This post is the second installment in the really cool, really wide-reaching DBlog week. The prompt was: write a letter. To your disease, to your endo, to someone. Since it’s not my disease, I’m writing it from the parent’s POV.
Dear Endo Teams far and wide:
First of all, thank you for choosing this career path. I know it’s not easy. We are a needy (for good reason) patient base. We need you all hours of the day and night and need you through many transitions and changes. I know you don’t make a fortune the way some other medical professionals do, so thank you for caring enough to choose this field.
With that, an idea and a request: How about creating a new type of diabetes center or area of expertise: transitional diabetes? I’d love to see entire practices, or at least divisions of practices, completely dedicated to, say, PWD from 15 to 23 or so. The endos, CDEs, social workers and nutritionists would all be focused entirely on the challenges of this time in life, and would work to help PWD and their families through these years.
Because for the most part, we have that for itty-bitties with diabetes (and gosh, there really is no time a family can need personalized support more than then). We have that for women pursuing and going through pregnancy (and gosh, there really is not time a PWD and her family can need personalized support more than then). We need it for this “transitional period” too because . . . yeah: there really is no time a PWD and their family can need personalized support more than then.
We had wonderful, wonderful professional support through my daughter’s first decade with diabetes. We are lucky enough to live pretty close to some top choices in diabetes centers in the world (at least in my opinion, tee hee) and settled into one right off the bat, staying with them for years and years. They helped us be a rock star patient family. But as the teen years came, so did the struggles. I wrote about it here and as you can see by the many comments after, our experience was not unique. We also noticed in that time that while our team did their best and truly cared, the issues that face a teen with diabetes and the crazy psychology around teens in general were not something a lot of practices had a firm grasp on.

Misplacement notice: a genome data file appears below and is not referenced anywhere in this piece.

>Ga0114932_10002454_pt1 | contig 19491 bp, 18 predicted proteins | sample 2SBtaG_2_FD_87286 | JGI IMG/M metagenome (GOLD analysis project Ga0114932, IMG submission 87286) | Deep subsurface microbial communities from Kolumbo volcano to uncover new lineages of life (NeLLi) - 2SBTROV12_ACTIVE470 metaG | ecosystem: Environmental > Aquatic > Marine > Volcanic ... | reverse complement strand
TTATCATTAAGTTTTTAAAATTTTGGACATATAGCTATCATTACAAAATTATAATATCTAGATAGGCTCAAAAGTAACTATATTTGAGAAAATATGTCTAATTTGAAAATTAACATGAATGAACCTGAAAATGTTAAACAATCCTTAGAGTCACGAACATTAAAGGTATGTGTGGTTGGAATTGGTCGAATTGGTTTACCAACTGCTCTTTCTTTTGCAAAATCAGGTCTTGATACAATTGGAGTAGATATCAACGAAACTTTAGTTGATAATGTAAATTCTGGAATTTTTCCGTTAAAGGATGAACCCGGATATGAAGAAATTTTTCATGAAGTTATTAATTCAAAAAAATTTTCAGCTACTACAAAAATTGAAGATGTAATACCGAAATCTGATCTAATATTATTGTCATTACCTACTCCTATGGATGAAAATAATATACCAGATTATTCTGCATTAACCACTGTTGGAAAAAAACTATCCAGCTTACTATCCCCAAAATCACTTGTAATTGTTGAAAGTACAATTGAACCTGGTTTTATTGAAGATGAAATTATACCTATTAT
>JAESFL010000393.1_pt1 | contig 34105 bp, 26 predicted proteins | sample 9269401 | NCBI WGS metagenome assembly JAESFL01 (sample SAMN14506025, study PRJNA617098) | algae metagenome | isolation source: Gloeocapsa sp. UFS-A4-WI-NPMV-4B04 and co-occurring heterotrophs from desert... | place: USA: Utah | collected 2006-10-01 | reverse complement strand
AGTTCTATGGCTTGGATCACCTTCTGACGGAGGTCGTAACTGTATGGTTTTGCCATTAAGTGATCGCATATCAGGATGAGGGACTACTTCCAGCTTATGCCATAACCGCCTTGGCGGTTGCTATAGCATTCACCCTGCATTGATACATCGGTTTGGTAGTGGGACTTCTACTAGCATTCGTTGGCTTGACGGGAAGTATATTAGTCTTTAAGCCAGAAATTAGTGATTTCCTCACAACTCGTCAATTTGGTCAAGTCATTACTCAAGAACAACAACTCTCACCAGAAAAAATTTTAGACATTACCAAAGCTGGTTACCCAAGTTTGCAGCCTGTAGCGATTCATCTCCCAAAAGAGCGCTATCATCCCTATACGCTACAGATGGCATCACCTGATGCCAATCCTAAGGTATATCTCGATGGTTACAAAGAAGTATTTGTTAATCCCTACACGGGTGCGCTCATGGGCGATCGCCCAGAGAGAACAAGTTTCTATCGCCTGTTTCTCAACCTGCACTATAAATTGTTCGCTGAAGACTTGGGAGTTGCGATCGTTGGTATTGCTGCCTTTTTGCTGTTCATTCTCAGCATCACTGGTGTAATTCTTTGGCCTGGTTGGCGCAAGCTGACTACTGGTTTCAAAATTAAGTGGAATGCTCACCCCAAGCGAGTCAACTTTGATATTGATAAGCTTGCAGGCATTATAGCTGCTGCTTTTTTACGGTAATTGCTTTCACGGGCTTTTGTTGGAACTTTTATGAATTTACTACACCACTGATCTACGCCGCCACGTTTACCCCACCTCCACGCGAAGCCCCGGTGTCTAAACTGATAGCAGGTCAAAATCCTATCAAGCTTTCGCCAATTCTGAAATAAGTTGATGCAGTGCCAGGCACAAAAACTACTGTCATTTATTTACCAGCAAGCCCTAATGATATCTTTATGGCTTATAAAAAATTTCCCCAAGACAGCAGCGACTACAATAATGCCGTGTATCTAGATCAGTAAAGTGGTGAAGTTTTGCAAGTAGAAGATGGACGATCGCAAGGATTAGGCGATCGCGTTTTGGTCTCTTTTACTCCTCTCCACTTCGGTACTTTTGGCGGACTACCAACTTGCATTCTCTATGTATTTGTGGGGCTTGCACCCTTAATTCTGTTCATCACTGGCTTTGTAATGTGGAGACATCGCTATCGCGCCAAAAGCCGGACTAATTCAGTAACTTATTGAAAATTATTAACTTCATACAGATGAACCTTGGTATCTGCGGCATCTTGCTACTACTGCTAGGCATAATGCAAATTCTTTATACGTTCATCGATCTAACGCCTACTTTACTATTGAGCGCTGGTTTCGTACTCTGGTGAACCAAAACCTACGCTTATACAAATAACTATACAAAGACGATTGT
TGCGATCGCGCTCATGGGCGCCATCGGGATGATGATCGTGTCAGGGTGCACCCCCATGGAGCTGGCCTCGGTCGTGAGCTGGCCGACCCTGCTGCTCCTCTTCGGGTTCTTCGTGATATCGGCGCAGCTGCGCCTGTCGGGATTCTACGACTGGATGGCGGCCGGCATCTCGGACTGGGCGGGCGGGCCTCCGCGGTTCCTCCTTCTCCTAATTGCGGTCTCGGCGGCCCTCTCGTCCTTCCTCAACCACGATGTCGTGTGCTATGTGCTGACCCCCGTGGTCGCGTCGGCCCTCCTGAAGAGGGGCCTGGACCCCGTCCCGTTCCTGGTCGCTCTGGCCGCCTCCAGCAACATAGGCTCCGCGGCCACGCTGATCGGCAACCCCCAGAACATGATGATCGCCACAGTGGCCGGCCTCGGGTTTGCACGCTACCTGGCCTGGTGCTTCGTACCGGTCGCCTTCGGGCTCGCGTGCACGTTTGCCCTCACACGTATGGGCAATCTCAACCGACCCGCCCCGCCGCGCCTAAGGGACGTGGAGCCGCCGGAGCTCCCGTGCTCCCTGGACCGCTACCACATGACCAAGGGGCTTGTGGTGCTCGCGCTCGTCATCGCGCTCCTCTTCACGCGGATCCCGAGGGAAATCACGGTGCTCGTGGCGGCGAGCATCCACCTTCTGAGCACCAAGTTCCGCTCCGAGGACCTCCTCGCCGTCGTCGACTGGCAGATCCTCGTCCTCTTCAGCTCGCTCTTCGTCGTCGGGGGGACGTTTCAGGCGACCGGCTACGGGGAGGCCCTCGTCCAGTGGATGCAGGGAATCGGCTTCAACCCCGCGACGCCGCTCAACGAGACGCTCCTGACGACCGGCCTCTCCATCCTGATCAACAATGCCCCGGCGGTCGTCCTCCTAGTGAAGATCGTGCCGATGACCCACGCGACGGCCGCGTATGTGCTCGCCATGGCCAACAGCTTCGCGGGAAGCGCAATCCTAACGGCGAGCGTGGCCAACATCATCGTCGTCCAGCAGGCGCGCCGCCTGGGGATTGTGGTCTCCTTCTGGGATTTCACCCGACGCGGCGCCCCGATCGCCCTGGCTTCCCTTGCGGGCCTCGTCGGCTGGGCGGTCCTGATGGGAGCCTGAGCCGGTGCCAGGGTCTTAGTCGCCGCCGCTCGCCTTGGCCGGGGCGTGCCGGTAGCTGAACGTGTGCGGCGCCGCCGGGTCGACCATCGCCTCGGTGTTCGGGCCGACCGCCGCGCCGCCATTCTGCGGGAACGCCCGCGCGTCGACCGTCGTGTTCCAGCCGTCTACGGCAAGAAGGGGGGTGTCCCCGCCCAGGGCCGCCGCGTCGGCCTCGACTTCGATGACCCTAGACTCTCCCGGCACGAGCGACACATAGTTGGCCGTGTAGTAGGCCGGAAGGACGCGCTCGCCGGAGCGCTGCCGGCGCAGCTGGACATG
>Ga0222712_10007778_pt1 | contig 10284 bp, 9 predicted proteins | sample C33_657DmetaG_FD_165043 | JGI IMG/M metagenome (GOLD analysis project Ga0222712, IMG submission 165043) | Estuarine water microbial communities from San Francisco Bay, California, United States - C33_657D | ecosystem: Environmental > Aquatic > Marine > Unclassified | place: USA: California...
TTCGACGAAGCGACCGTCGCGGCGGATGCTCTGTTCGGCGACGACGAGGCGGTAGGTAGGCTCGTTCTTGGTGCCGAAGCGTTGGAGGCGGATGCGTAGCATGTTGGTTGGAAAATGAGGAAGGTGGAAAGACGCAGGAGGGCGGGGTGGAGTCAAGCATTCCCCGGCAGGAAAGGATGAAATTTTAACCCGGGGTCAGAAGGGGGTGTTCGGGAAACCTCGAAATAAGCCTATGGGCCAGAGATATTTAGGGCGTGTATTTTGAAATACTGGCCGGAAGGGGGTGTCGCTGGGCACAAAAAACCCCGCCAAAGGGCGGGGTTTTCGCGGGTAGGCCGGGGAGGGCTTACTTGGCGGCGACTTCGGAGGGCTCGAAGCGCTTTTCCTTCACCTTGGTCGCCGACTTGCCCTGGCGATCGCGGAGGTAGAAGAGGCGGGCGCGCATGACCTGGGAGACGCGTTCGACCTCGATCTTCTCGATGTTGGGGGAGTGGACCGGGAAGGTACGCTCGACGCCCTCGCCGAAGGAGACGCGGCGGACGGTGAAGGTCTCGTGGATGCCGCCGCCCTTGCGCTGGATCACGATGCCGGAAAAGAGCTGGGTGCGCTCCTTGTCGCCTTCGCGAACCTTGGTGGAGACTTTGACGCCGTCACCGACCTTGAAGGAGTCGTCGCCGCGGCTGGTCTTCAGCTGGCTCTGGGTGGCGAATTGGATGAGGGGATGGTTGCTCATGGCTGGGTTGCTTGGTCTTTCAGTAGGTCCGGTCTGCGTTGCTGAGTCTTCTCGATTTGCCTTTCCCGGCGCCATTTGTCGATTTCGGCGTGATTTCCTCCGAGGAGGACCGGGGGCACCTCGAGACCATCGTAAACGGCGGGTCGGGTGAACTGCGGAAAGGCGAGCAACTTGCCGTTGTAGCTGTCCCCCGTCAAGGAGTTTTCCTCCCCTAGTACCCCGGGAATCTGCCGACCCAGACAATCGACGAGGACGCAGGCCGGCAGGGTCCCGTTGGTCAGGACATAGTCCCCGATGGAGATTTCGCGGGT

Finally, my daughter decided she wanted to move to an adult endo. She said she was feeling weird about the toys in the waiting room and the little kids all around her (which made me visualize Ross of “Friends” in the waiting room at his pedi when he was 30 years old; she had a point I guess). I’ll admit it: I was sad. I wanted to hold onto those early years when our team knew just what to do and it worked well. I wanted to hold onto a child I could call the shots with too (but reality strikes: Kids grow up. And even the best intentioned kids can struggle with D at this age). We found a world-respected adult endo who had room for her and it’s gone well with him. She has lowered her a1c remarkably and is doing well with self-care in college. Victory. But I have to think: a transition to that would have been nice.
What if you can find a way to kind of “nationalize” the concept of focused care for this transitional period in a person’s life? There must be some practices out there that have figured it out. If you can help teens and their families navigate it better, won’t you be bettering chances for less complications down the road? And won’t you simply be making this all easier to take?
Not an easy task. We ask so much of you all, and here I am asking more. But needy we are. I’d love to see better resources; more focused care and an overall better few years for other families than it was for ours.
Mom of a Young Woman With Diabetes